Cash For Clunkers: The Debacle That Keeps On Giving

There were so many things wrong with the cash-for-clunkers program that it was hard to keep up with them all. The program quickly ran out of money, there were horrible paperwork snafus, a large percentage of the money was used for foreign cars, perfectly good cars were destroyed during the process, they’ve only handled about 70% of the payouts and 8.8% of the applications have been rejected. In other words, about 1 in 10 people had their car destroyed to get a discount on a new car and the government is, at least at this moment, denying them the money they were promised.

Setting all that aside, the program achieved no goals, there was no higher purpose, it was just giving people money for the sake of giving them money.

The trade-ins certainly weren’t significant enough to reduce gas consumption around the country and although there was a temporary boost in sales, the auto-industry is paying the price on the backside for it now:

When Congress gave away $3 billion for buyers to trade in their “clunkers” and buy new cars in August, lawmakers thrilled as buyers swamped showrooms to take advantage of the big discounts. “Cash for clunkers has captured the public’s attention . . . (it) has the possibility to truly jumpstart our economy,” said Rep. Candice Miller (R., Mich.). Other, more sober analysts, warned that the clunkers program was only stealing from future sales.

September sales are in, and sobriety can take a bow.

Edmunds.com reports that “September’s light-vehicle sales rate will fall to 8.8 million units . . . the lowest rate in nearly 28 years, tying the worst demand on record. After the cash-for-clunkers program boosted August sales to their first year-over-year increase since October 2007, demand has plunged. In at least the last 33 years, the U.S. seasonally adjusted annual rate has only dropped as low as 8.8 million units once – in December 1981 – with records stretching back to January 1976.”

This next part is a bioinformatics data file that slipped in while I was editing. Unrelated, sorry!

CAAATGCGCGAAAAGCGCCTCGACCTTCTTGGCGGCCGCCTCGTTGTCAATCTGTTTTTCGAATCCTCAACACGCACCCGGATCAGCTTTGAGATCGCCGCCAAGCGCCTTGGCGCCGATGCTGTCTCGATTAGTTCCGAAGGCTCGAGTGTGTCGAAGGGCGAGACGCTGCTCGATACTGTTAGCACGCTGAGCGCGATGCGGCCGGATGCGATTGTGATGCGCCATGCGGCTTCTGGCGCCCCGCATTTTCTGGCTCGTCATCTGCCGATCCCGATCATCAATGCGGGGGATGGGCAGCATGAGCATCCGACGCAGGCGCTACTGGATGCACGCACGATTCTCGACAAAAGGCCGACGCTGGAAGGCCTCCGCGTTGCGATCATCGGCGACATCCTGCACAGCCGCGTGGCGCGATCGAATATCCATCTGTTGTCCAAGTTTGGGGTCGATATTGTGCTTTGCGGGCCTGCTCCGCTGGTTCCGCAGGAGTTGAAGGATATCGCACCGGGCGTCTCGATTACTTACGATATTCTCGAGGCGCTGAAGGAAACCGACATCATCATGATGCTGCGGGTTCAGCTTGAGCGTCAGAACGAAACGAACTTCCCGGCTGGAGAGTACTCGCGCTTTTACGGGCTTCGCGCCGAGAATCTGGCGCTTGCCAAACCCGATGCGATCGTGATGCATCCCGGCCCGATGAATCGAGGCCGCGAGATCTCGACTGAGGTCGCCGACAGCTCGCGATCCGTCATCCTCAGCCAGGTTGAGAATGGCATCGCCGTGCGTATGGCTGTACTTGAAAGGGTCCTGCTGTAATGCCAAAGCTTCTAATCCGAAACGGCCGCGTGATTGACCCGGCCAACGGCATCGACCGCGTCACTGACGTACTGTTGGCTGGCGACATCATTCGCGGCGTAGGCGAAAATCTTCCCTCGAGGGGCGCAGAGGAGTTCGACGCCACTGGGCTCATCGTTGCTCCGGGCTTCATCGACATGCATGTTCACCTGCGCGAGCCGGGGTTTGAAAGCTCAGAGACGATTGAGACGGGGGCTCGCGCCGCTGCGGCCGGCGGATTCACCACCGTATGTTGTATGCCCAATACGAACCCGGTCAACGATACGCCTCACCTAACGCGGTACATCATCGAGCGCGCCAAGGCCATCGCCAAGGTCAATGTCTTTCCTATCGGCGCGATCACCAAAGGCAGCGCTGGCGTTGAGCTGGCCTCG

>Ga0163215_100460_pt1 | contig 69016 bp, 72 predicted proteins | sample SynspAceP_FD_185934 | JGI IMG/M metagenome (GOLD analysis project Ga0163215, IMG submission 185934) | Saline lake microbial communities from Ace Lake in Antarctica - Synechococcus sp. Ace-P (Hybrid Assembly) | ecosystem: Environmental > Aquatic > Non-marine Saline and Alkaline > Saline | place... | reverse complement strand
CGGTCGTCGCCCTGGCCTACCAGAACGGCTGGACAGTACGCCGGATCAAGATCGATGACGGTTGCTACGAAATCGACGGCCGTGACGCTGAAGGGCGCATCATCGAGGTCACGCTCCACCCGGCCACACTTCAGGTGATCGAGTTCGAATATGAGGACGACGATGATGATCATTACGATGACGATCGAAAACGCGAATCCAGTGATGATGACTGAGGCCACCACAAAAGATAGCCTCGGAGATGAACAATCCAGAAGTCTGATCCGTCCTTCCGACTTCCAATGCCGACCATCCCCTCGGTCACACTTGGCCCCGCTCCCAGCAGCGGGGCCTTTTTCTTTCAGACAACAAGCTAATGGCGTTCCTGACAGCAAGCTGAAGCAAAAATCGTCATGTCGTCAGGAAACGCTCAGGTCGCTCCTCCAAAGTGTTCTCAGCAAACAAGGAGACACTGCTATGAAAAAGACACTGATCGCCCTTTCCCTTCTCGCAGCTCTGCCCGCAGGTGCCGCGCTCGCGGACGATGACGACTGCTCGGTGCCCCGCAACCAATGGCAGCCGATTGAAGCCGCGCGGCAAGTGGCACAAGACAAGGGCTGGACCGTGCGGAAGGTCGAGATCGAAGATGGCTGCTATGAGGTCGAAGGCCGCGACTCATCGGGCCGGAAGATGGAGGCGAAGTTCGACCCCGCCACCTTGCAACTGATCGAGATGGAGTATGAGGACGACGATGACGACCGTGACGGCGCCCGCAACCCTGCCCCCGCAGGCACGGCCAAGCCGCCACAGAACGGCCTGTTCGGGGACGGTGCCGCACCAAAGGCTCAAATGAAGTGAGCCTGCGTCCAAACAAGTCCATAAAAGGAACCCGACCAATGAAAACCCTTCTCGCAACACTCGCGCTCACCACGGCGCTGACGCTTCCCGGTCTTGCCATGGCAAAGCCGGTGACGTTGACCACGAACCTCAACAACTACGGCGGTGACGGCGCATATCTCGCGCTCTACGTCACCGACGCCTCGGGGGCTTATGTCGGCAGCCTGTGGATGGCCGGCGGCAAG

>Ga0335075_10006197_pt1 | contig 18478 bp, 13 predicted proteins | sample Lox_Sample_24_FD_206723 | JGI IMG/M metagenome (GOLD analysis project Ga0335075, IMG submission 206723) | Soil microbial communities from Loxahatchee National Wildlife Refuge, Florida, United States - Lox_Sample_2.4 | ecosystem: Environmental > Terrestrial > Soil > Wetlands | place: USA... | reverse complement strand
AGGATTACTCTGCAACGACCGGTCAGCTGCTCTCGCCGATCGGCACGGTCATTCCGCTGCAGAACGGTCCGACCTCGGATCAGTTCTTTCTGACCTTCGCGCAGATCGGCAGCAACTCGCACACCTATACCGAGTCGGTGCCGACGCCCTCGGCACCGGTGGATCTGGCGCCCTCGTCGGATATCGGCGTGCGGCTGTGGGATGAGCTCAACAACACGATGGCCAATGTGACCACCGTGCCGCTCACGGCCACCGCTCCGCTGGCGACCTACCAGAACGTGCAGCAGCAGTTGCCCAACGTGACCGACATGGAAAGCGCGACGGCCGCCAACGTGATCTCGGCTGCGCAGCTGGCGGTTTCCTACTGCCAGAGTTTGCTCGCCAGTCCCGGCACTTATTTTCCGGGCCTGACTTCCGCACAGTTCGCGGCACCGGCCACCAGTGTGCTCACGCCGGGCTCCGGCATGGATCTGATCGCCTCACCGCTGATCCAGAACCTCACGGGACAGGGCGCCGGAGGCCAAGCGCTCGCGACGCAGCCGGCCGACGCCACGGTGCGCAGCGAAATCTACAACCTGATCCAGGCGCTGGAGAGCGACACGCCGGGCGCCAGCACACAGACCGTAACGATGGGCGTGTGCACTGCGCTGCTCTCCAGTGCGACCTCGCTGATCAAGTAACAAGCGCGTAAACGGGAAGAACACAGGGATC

“Many people regard February as the darkest month of the recession, but even then (sales were) higher, at 9.1 million units,” adds Edmunds.com statistician Zhenwei Zhou.

Long story short, after spending 3 billion dollars, all we have to show for it is the destruction of hundreds of thousands of perfectly serviceable cars which could have gone to charity or the poor.

Meanwhile, Obama is touting the program as a success:

“That program was good for automakers, consumers, and our environment,” Obama said of the Cash for Clunkers programs, “and the Chevy Cobalt that you build here was one of GM’s most sought-after cars under that program. Dealers across the country started running out of it and needed you to build more.”

How in the world can anyone in their right mind look at a program like cash-for-clunkers and think, “Wow, I’d love to have the people who ran that program making my health care decisions for me, too!”

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